For more information about measles, please visit the Centers for Disease Control and Prevention website at http://www.cdc.gov/measles/about/faqs.html, California Department of Public Health at http://www.cdph.ca.gov/HealthInfo/discond/Pages/Measles.aspx or call the County of San Bernardino Department of Public Health Communicable Disease Section at 1-800-722-4794, Monday through Friday, from 8 a.m. to 5 p.m.
Dozens of Forest Falls residents took the time to thank County Public Works road crews in writing for cleaning up their community following a powerful storm that sent a river of mud and boulders through the heart of their mountain village.
On Sunday, August 3, a thunderstorm parked itself just upstream of Forest Falls and dumped almost five inches of rain in less than an hour. A terrifying torrent of water, mud, boulders, and uprooted trees came roaring down into the community, closing Valley of the Falls Drive, Prospect Drive, and other roads, stranding many residents. The incident prompted an emergency proclamation by the Board of Supervisors.
Within a day, County Public Works had cleared roadways enough for residents to gain access to a shelter that had been established at the community center. Within two days, Valley of the Falls Drive and Prospect Drive were re-opened to the public. Unfortunately, Forest Falls is no stranger to these types of disasters.
The community’s unique canyon geography and the tendency of summer thunderstorms to stall upstream make sudden debris flows an all-to-common occurrence. Undeterred, residents have come to take these incidents in stride, and are grateful for the quick and consistent support they receive from numerous County agencies, including the Department of Public Works.
The State of California’s Boards and Commissions are a litany of vast and varied topics: the Boating and Waterways Commission, the state boards of Barbering and Cosmetology, Guide Dogs for the Blind and the Gambling Control Commission.
Mona Pasquil knows all the vacancies by heart and tours the state of California looking for hundreds of citizens willing to serve and represent their communities on the state’s Boards and Commissions.
In January 2011, Pasquil was appointed by Governor Jerry Brown to serve as his Appointments Secretary which she calls “the best job I ever had.”
That’s a bold statement considering Pasquil is a seasoned political adviser and strategist who also served as acting Lieutenant Governor after former Lieutenant Governor John Garamedi was elected to Congress. It marked the first time a woman, Asian Pacific Islander or Filipino-American, has served as Lieutenant Governor of California.
In her latest role, it’s especially important for Pasquil – the granddaughter of immigrants – to find people from a wide variety of backgrounds to serve, who are “not in the paper all the time, but working in the community all the time.”
“The Governor has asked the appointments team to find citizen public servants,” she said. “We’ve come to San Bernardino County to demystify the process and encourage people to participate.”
Time commitments vary depending on the board or commission. Some people serve statutory terms of two or four years, some people serve at the pleasure of the governor which means they can be replaced at any time, others need Senate confirmation to be appointed. Some boards meet four times a year, others meet once a month.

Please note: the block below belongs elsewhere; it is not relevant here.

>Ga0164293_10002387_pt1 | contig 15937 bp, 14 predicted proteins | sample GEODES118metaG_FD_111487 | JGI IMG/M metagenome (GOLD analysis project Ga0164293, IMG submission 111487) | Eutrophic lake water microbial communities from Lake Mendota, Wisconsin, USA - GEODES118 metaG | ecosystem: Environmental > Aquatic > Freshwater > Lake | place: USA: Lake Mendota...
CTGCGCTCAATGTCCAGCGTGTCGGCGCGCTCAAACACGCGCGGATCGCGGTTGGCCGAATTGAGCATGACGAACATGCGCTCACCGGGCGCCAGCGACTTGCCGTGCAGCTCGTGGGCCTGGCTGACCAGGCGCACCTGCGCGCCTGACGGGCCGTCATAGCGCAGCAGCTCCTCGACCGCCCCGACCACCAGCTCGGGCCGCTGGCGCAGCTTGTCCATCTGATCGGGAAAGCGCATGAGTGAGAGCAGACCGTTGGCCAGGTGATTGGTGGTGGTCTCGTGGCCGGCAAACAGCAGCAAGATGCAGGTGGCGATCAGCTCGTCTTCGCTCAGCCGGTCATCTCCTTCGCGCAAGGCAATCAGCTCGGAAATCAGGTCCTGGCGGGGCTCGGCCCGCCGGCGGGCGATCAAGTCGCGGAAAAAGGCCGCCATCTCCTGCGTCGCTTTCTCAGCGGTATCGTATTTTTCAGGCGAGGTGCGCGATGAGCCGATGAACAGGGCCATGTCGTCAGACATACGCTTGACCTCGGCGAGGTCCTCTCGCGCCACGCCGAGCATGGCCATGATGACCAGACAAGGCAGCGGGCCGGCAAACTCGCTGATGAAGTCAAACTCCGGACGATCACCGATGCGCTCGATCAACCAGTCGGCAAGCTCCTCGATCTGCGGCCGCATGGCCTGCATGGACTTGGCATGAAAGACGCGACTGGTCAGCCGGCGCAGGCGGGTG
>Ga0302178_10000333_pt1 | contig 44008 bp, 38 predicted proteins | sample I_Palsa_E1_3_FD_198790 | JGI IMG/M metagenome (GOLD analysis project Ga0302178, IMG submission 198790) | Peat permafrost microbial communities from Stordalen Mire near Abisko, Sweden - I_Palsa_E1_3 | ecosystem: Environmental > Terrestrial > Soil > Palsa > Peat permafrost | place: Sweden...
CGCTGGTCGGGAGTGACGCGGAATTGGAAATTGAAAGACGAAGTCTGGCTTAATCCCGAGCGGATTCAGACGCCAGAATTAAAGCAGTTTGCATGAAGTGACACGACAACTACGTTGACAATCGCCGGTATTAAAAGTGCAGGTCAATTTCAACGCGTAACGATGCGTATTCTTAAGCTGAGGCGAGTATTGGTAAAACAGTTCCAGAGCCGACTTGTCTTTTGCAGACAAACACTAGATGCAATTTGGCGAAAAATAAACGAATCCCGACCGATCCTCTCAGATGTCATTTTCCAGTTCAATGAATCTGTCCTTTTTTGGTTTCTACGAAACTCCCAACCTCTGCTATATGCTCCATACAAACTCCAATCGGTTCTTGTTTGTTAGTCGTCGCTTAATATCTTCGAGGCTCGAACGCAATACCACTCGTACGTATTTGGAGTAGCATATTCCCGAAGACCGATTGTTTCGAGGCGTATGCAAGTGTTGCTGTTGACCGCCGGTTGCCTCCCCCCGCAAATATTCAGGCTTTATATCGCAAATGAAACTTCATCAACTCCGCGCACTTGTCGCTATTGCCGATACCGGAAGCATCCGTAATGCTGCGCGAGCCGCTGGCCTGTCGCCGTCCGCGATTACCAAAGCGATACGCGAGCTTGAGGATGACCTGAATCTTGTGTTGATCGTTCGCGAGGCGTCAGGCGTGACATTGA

“Some are paid, but most are volunteer,” Pasquil said.
There are a variety of positions available, especially for non-experts. For instance, the Medical Board of California has vacancies for licensees and part-time faculty, but there is also a vacancy for a member of the public who does not have any affiliation with doctors or the medical field.
“We need the perspective from the outside,” Pasquil said of public members. “They ask the best questions. Sometimes the public members hear discipline cases and they tell us, ‘Do we have the right regulations to protect members of the public? Is this necessary? Is this outdated?’”
For example, Pasquil has spoken to a group of teachers about serving on Boards and Commissions who would likely fit in just fine on boards pertaining to education, but she needs them in a different role.
Pasquil got one teacher who was interested in guide dogs to serve on the state board for Guide Dogs for the Blind.
“It was totally not in her lane, but people have those passions,” she said.
Pasquil is looking for people who are comfortable asking questions of experts and who have a willingness to serve.
There have been challenges recruiting people from the Inland Empire as well as other areas of the state. For instance, a cancer research board had a member from the Central Valley retire and all the new applicants for the vacancy were from the San Francisco area. But the Central Valley has a number of health issues and needs that are different from those in northern California, Pasquil said.
The same goes for the Inland Empire, where issues on a variety of matters are different from those in other areas of the state.
“To not have a voice, to not have the Inland Empire represented is a loss for the region,” she said. “They would represent this part of the state.”
The San Bernardino County Sheriff’s Department is having its first Cars and Stars Car Show to benefit the Sheriff’s Employee Assistance Team and the Debbie Chisholm Memorial Foundation, which grants wishes to catastrophically ill children in the Inland Empire.
The event will take place from 9 a.m. to 4 p.m. on April 4 at the Auto Club Speedway, 9300 Cherry Avenue, Fontana.